Mat leave unberably low any help?

(39 Posts)
Redcat007 Fri 03-Jan-14 00:20:14

Hello,
We are planning a baby but I'm so scared because of the mat.
I work full time have quite a good salary . My company doesn't have any extra deal for the maternity :/ nothing in the contract...

this means after 6weeks my salary will be cut to 1/3 or less ! Is this legal?
Can I ask my employer to do something with it?
I am not on any benefits as we both work hard with my hubby.

Please let me know if there is any way to get more than £136 a week?!!

gallicgirl Fri 03-Jan-14 00:24:56

Depends on your partner's salary. You might qualify for tax credits but it's based on earnings in last tax year. This might mean nil entitlement but you can then report a cchange in circumstances. If your combined income while you're on mat leave is more than £23000 or so, then don't bother.
I guess you save up beforehand.

gallicgirl Fri 03-Jan-14 00:26:32

Oh snd I think statutory maternity pay is a bit more thanthat. Around £145 I think.

Lonecatwithkitten Fri 03-Jan-14 07:29:37

If your partner is not a higher rate tax payer you will also be entitled to child benefit as well.

Lonecatwithkitten Fri 03-Jan-14 07:36:36

It is legal being a government set amount at 136.70 per week and is nearly double SSP.

Waggamamma Fri 03-Jan-14 08:00:03

Unfortunately many employers only offer the statutory minimum maternity pay. This is all they are obliged to offer and people who get extra are very lucky.

This is why people need to save to be able to have babies and afford the time off with them. Me and dp are currently saving like mad for mat leave.

You'll also be suprised how much you can save on mat leave, you won't have the costs of commuting, you won't have time/energy to go out drinking and socialising, rein in buying clothes for a year etc.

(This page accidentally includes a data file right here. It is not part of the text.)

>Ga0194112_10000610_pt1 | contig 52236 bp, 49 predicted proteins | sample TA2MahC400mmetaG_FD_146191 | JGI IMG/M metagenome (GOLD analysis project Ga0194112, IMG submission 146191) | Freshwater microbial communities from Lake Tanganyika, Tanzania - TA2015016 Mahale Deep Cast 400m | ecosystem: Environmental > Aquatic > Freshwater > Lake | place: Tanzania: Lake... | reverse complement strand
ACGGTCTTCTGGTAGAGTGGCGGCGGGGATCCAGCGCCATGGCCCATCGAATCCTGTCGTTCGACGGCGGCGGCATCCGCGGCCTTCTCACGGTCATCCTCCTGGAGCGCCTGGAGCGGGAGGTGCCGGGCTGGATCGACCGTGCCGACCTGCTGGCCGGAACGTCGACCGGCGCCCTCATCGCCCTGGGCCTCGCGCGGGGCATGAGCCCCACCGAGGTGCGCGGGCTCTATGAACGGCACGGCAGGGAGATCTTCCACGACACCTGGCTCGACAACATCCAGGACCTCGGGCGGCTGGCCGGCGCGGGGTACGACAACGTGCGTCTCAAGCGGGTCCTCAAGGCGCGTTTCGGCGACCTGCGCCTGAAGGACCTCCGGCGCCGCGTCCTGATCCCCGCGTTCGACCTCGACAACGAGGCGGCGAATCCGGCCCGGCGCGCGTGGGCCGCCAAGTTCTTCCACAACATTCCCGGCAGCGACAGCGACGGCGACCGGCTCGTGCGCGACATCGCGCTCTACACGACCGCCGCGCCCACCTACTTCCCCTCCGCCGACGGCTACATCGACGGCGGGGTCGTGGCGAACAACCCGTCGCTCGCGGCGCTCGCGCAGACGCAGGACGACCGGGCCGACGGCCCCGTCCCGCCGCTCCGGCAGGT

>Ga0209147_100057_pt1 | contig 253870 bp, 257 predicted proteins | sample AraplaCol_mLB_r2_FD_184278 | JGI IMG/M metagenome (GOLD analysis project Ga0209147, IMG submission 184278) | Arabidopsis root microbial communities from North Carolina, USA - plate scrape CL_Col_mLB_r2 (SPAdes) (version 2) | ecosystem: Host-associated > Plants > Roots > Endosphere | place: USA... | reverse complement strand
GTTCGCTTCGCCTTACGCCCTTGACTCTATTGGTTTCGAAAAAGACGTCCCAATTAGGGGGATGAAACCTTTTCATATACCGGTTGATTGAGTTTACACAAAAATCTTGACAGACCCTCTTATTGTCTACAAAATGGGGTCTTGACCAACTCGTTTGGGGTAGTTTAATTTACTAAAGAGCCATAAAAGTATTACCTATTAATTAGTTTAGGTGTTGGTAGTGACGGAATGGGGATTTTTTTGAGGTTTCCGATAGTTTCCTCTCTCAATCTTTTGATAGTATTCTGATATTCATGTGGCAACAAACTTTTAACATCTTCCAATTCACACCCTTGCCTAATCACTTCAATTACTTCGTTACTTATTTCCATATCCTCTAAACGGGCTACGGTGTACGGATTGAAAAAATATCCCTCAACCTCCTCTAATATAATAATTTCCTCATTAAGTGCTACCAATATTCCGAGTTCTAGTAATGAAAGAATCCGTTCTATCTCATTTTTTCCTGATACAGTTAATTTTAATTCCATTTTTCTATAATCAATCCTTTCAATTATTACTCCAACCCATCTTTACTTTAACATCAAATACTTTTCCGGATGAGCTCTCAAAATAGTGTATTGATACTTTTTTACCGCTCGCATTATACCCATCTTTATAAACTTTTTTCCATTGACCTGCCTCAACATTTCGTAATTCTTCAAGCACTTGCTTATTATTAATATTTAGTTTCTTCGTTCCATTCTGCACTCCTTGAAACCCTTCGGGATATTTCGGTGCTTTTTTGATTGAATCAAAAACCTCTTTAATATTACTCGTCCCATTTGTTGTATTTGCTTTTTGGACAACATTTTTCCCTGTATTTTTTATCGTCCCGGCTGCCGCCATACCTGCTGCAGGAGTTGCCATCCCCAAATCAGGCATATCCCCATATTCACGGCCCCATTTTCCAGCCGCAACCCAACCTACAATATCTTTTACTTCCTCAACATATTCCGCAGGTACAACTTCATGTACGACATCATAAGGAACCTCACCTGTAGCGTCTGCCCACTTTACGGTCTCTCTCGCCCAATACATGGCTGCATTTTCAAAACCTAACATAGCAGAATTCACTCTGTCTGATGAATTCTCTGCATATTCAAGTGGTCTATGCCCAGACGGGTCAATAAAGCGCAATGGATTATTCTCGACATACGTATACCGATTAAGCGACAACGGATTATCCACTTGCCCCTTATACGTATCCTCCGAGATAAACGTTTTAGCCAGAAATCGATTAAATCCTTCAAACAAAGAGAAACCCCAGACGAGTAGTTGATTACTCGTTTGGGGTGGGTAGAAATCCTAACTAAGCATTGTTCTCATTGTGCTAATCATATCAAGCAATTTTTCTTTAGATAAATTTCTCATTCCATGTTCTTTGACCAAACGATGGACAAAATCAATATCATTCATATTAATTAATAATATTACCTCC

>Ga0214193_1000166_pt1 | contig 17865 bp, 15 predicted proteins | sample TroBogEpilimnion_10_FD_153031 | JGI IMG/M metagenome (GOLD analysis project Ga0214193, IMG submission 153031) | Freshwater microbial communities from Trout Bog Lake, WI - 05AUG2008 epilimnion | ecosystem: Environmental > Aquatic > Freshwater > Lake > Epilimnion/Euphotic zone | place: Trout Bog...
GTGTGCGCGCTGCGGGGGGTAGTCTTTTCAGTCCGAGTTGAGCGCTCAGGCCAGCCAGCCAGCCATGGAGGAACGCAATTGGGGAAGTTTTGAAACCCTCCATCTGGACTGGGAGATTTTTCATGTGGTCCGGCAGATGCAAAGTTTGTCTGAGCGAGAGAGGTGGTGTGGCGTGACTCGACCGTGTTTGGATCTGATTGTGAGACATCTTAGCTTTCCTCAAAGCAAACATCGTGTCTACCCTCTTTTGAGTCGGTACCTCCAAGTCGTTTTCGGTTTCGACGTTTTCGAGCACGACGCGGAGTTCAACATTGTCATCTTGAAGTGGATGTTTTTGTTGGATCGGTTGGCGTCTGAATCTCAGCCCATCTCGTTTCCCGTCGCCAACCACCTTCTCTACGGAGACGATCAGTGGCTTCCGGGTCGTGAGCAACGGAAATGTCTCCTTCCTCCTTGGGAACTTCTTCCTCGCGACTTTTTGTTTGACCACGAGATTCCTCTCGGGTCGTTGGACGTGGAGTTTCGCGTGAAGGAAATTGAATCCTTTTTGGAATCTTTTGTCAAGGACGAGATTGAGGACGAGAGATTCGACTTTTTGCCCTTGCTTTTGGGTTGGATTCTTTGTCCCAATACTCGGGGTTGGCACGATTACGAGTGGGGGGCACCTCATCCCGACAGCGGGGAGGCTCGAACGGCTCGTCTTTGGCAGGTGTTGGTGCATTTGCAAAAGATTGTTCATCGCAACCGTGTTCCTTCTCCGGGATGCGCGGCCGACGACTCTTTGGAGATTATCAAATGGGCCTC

If it's your first dc you'll get £20 a week in child benefit and you might be entitled to tax credits (depends on overall household earnings).

redskyatnight Fri 03-Jan-14 11:46:28

This is probably obvious but bear in mind that unless you have free childcare available, even after you return to work, you won't have the level of disposable income that you do now . Depending on your salary now (and if you choose to work fewer hours on your return), it may well not be much above the level of SMP. As a PP has said you need to look at saving now (and potentially making lifestyle changes for the long term).

Redcat007 Fri 03-Jan-14 12:36:08

I was worried that will be the case.. :/
So I guess we have to save up... Actually because of the matters money and the childcare cost it totally put me off to have a baby.
However my hubby really would like to be a father one day. My mum offered she will come and do the babysitting.

I'm on my pill break to check if my cycle exists at all after 11 years. I guess I will be back on the pills in next two months...

I really think this is very unfair.It's like a punishment to those who invested in education, got jobs and want to work and have kids. So many people just lives of having kids and gets the wealth even though they never contributed to the society ... this is really sad.